A common issue in custody cases is one of distance – what happens when one parent wants to move with the children? In my years as a Family Law Attorney, I have seen a number of situations where a parent wants to move with the children, from across town to across the country. Any change in the distance between two homes requires adjustment of the parenting schedule, which can be a challenge for both parents. If you are the parent requesting the move, you may have to give up your long summers vacationing with the children and miss several holidays with them. If you are the parent staying put, you will not be able to pick up the children from school anymore nor have regular overnight visits, and you will miss regular activities that you once enjoyed with the children.
In my 2019 upcoming book, "Child Custody & Visitation in California: Preparing for The Battle Ahead and Strategies for Winning The War", I talk about how to end the war by trying to come to an agreement with the other parent. Before the Court gets involved, consider speaking to the other parent about the proposed move, and have a meaningful conversation about the impact of a move on the children. Here are a few questions to discuss:
When will I have time with our children? If you are the moving parent, present your intent to move with a proposed alternative schedule, allowing considerable time throughout the year for the other parent to have the children. When parents live far apart, the school schedule for the children will take precedence. Long periods out of school and long weekends can be offered to the other parent. A significant portion of the 10- to 12- week summer break, the 2- to 3-week Christmas break, and the 1-week vacations during the year (Spring Break, Thanksgiving) are all times to be considered. For long 3-day weekends, offer the other parent the opportunity to come visit with the children in your new city. Print out a calendar and highlight the times you are proposing that the other parent will have.
How will we exchange the children? The mode of transportation for custodial exchanges with the children will depend on the distance between the homes and their age. Younger children cannot fly alone, and one parent will have to accompany the children on the flight. Trains and buses create similar problems of safety for the children. If the children need assistance to travel to see the other parent, you can travel with the children and stay in town during their time. Spend the time catching up with friends or family, or read the latest bestseller.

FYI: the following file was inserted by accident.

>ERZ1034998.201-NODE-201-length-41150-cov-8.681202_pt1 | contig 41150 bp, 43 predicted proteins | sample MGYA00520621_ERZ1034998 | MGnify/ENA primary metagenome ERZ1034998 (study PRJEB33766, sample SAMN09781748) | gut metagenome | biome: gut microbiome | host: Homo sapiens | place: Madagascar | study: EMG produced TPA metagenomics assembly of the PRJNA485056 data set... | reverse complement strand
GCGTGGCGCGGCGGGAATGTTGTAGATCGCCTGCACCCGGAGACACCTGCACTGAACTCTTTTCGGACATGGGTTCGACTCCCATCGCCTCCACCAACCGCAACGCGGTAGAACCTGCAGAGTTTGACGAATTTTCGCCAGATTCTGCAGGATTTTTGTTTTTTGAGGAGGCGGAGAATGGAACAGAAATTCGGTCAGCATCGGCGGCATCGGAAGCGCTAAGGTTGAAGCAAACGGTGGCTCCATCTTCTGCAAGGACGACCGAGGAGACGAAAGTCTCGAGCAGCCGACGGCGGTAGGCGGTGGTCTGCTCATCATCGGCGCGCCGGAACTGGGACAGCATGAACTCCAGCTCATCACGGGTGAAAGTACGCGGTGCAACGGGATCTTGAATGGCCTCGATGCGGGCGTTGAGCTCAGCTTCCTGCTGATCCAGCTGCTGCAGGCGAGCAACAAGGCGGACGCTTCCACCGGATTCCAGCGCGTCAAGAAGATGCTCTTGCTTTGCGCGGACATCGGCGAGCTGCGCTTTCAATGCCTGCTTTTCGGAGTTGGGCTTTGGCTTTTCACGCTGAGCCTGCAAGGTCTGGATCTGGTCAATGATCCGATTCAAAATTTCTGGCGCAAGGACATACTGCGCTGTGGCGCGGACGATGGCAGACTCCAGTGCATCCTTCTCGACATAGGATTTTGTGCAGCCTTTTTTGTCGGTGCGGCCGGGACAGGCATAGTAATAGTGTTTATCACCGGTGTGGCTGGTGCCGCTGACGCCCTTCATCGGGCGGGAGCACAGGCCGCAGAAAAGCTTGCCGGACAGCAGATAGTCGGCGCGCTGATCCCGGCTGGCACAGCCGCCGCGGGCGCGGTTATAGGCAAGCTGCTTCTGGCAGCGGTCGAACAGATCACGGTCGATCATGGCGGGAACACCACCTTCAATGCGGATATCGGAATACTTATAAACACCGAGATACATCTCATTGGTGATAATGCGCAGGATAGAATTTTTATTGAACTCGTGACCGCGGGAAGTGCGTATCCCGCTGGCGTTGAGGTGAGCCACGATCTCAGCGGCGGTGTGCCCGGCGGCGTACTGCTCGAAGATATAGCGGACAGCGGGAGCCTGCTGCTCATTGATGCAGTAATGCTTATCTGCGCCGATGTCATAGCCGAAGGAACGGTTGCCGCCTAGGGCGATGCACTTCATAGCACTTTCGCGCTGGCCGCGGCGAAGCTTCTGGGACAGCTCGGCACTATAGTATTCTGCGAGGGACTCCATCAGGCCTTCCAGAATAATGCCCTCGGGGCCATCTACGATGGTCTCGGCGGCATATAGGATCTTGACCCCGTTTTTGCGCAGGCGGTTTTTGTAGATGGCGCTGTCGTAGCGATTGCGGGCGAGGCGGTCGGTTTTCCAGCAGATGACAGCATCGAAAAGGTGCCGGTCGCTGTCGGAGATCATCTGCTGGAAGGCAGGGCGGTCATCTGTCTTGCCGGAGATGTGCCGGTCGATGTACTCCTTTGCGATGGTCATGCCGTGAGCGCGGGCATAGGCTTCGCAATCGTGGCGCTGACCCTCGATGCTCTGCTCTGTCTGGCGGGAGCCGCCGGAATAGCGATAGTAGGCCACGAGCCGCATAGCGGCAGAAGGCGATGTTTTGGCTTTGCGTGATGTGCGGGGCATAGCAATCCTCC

Who will pay for transportation? The distance between the homes can result in considerable travel costs. Airplane flights, especially around the time of major holidays, can be expensive. While splitting the cost of transportation may seem like the fairest option, there are other considerations: income of the parties, who requested the move thereby causing the increased costs for visitation. These costs should also be considered if you and the other parent are discussing a change in child support to match the proposed new schedule.
Can we use technology to bridge the gaps? Even with the best-laid plans for continuing contact with your children, the long periods of time between seeing them can be difficult. Propose a plan to have technology bridge the gaps. Set up a Facetime or Skype appointment a few evenings a week with your children. Perhaps you can help your daughter with her math homework, or eat breakfast with your son in the morning, all via live video conferencing. You will be able to participate in the everyday tasks and activities through technology. Propose to purchase the equipment to keep the children connected with their other parent.
Occasionally, the best intentions are met with resistance, and Court intervention is necessary to address a parent’s request for a move-away. I will examine a few ways to present your case to a Judge either for a move-away, or to stop the parent from moving, in my next blog. Good luck and I hope this helps!
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Shauna M. Albright,
Founding and Managing Attorney of The Law Offices of Shauna M. Albright
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